Juneteenth celebrations are planned for New Orleans
11th June 2012 · 0 Comments
By Kelly Parker
An impressive array of activities celebrating Juneteenth is set for this weekend in New Orleans despite questions about the man who originally took it upon himself to plan the annual summer event being initially excluded from planning meetings and funding sources. In the end, a meeting was held Tuesday morning during which a number of grievances were aired and resolved for the time being.
Juneteenth, the oldest nationally celebrated commemoration of the end of slavery, can be traced to Galveston, Texas in June of 1865. Over the years, the observance of African American Emancipation Day has spread across our country and beyond. Through the diligent efforts of those at the grassroots level to those on the state and national levels, over half of all states now have some form of legislation or declaration establishing Juneteenth as a holiday or special day of recognition.
John Mosley, executive director of the African-American Male and Female Institute, has been spearheading local efforts to celebrate Juneteenth in New Orleans for more than two decades. 2012 would have marked the 22nd consecutive year he has planned the event. But he recently learned that another group, the New Orleans Juneteenth Committee, had begun formulating plans to celebrate the important Black holiday.
“I’ve never made any claim that Juneteenth belongs to me,”Mosley told The Louisiana Weekly Friday. “Juneteenth is like Christmas and Easter — anybody can have a Juneteenth. But most people know that I am the one who has been running the Juneteenth celebration for these 21 years.”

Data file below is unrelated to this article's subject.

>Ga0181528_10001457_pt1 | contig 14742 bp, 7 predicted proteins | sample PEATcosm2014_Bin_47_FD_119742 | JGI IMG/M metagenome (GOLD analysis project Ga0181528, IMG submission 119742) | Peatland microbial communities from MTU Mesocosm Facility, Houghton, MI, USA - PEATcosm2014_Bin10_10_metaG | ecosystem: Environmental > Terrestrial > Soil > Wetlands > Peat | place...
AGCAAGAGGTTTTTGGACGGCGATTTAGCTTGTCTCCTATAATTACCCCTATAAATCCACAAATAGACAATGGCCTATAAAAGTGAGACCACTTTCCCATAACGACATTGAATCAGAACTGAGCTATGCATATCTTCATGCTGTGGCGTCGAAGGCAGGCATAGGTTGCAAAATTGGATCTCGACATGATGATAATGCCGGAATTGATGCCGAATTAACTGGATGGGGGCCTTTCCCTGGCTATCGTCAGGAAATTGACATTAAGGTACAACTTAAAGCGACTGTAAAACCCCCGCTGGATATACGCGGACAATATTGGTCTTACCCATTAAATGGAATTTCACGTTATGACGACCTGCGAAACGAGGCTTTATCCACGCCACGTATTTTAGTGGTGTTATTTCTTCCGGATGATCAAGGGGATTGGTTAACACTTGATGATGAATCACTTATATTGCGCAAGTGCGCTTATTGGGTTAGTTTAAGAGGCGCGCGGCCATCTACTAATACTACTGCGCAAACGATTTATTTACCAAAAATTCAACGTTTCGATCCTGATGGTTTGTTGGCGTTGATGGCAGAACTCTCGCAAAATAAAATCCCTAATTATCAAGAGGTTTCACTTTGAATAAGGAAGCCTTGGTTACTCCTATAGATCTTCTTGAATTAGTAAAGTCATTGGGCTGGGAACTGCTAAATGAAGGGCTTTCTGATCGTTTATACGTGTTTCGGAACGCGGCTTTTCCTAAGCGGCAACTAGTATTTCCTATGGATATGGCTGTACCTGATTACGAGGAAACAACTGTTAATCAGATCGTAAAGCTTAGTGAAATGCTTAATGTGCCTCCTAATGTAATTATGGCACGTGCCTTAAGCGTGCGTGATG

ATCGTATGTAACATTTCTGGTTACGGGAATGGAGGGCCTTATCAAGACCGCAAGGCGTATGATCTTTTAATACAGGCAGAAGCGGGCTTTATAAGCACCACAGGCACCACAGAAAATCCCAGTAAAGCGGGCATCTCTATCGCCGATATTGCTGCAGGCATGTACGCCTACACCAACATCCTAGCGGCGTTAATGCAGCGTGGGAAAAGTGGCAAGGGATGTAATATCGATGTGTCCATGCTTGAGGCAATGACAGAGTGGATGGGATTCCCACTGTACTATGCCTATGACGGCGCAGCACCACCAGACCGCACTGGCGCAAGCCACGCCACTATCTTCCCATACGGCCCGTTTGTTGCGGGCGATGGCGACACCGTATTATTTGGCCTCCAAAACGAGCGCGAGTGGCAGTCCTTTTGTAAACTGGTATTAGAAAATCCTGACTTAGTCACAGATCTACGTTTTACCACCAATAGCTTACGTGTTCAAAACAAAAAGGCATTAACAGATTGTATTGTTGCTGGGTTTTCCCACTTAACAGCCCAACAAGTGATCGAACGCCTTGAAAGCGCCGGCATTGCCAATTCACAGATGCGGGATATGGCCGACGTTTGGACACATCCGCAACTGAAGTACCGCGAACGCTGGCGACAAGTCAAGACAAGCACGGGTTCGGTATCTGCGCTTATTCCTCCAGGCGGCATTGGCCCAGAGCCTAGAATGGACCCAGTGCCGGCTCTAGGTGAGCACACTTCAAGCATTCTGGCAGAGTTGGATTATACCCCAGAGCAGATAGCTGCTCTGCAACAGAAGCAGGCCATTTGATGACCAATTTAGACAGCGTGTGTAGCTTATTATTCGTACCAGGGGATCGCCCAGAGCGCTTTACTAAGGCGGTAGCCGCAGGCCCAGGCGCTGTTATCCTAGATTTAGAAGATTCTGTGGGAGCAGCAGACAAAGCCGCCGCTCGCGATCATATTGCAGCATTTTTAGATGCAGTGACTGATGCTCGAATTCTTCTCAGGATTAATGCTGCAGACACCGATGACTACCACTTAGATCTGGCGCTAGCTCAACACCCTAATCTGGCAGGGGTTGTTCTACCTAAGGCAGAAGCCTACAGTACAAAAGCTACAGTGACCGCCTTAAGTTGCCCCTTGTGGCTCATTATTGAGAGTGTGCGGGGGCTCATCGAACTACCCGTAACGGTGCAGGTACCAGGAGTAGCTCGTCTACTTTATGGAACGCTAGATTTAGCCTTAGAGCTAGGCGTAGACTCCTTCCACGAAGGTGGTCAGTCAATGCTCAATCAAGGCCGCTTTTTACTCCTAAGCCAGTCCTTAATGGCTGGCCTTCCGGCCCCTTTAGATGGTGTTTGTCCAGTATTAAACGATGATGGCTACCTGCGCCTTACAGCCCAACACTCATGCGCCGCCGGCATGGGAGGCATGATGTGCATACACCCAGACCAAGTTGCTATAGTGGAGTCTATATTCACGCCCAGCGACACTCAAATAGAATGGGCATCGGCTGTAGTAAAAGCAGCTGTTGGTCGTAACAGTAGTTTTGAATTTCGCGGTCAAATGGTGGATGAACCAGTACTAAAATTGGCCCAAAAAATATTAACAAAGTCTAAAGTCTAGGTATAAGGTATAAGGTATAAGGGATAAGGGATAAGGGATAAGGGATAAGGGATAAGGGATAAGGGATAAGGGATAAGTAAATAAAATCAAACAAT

Moseley said that Tuesday’s meeting was in fact the second planning committee meeting he had attended. About a month earlier, Mosley discovered that many of the plans for the celebration had already been set in place.
“I understand that they wanted to do what they wanted to do, but as I told them Tuesday, had they come to me from the outset I might have been able to save them some of the heartache that they were going through,” Mosley said.
Mosley said the New Orleans Juneteenth Committee formed in 2011 and held an event last summer.
Mosley said that he is disappointed that some of the same groups that once refused to assist him in gaining financial support for the annual Juneteenth event are now providing funds for the NOJC.
“This administration has made it unequivocally clear that when it comes to Black people, they’re really not going to do anything to help you,” Mosley said.
“For every administration since I started planning Juneteenth celebrations more than 20 years ago, City Hall had been funding Juneteenth,” Mosley said. “They had been my main support. But Mitch Landrieu’s regime said that they were not going to fund Juneteenth. Point blank.”
The NOJC was initially promised a grant from the Landrieu administration but was later told that the city would only waive certain fees. “They were misled that they were going to get a big grant of some kind. The city can waive all of those fees because those facilities belong to the city,” Mosley said. “They can waive fees easily without missing a beat but they give their friends real money. How much money is the city going to give you?”